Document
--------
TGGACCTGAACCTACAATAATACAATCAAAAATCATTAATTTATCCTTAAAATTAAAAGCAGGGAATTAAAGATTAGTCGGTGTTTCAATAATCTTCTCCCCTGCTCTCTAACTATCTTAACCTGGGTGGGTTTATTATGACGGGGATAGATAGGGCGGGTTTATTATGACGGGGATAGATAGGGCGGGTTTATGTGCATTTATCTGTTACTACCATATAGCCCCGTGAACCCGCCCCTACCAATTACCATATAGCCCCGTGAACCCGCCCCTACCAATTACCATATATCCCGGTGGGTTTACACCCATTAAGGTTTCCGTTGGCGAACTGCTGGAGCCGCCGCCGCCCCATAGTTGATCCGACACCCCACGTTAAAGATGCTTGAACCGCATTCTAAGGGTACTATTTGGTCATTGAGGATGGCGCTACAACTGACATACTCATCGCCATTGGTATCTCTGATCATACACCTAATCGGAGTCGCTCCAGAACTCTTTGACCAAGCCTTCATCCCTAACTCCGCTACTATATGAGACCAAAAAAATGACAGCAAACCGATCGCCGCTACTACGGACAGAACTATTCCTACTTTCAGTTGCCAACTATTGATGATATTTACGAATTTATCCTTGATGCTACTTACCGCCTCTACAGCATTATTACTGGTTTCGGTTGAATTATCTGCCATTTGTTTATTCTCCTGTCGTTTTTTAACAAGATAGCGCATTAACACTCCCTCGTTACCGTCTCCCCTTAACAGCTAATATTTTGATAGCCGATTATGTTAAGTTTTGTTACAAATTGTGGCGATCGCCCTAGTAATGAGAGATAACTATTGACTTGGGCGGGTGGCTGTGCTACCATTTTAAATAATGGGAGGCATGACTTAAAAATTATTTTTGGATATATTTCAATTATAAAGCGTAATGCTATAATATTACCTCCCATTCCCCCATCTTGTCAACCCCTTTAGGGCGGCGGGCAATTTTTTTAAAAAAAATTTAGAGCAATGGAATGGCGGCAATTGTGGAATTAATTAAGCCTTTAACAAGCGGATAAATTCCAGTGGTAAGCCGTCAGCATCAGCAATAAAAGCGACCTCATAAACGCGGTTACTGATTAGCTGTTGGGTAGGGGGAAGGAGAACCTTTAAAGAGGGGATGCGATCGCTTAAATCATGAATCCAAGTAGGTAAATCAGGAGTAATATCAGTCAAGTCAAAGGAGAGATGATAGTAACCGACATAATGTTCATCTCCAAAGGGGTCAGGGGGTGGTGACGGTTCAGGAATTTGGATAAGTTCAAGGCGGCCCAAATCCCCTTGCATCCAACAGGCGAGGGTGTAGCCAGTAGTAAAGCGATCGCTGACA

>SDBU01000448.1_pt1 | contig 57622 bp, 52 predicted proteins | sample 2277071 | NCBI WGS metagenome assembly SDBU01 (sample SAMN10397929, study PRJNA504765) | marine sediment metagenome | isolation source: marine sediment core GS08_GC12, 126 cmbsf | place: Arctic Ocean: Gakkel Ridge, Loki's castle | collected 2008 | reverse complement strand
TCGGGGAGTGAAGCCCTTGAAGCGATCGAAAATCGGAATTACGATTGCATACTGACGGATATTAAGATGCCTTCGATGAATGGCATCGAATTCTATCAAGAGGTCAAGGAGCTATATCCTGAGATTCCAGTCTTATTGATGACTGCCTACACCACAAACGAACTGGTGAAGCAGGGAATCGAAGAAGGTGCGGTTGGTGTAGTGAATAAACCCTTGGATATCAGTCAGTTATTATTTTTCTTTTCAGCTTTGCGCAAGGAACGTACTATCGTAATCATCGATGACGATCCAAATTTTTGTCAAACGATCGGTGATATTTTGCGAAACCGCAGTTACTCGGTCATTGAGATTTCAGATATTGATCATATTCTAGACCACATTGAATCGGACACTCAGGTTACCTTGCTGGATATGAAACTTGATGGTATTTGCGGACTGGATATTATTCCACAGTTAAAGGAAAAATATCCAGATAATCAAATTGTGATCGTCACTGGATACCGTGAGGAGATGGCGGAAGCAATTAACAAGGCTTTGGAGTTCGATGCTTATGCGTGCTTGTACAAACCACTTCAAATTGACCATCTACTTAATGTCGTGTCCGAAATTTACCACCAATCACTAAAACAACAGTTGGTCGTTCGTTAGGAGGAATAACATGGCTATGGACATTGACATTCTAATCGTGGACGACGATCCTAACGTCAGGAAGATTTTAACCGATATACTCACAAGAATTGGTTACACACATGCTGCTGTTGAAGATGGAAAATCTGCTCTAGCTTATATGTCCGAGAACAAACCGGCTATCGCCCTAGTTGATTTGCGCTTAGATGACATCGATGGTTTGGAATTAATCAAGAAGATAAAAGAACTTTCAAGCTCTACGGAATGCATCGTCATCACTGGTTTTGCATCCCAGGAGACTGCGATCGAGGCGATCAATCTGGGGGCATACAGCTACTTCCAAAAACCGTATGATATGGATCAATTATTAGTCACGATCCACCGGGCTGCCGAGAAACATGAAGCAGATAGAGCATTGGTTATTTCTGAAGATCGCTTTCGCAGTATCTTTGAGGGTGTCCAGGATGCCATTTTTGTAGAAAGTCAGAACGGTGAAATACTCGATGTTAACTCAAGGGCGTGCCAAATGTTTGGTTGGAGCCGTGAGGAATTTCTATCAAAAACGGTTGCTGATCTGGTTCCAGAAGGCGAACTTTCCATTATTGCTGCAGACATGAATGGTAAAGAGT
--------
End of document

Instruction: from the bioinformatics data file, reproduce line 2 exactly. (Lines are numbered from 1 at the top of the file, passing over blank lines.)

>SDBU01000448.1_pt1 | contig 57622 bp, 52 predicted proteins | sample 2277071 | NCBI WGS metagenome assembly SDBU01 (sample SAMN10397929, study PRJNA504765) | marine sediment metagenome | isolation source: marine sediment core GS08_GC12, 126 cmbsf | place: Arctic Ocean: Gakkel Ridge, Loki's castle | collected 2008 | reverse complement strand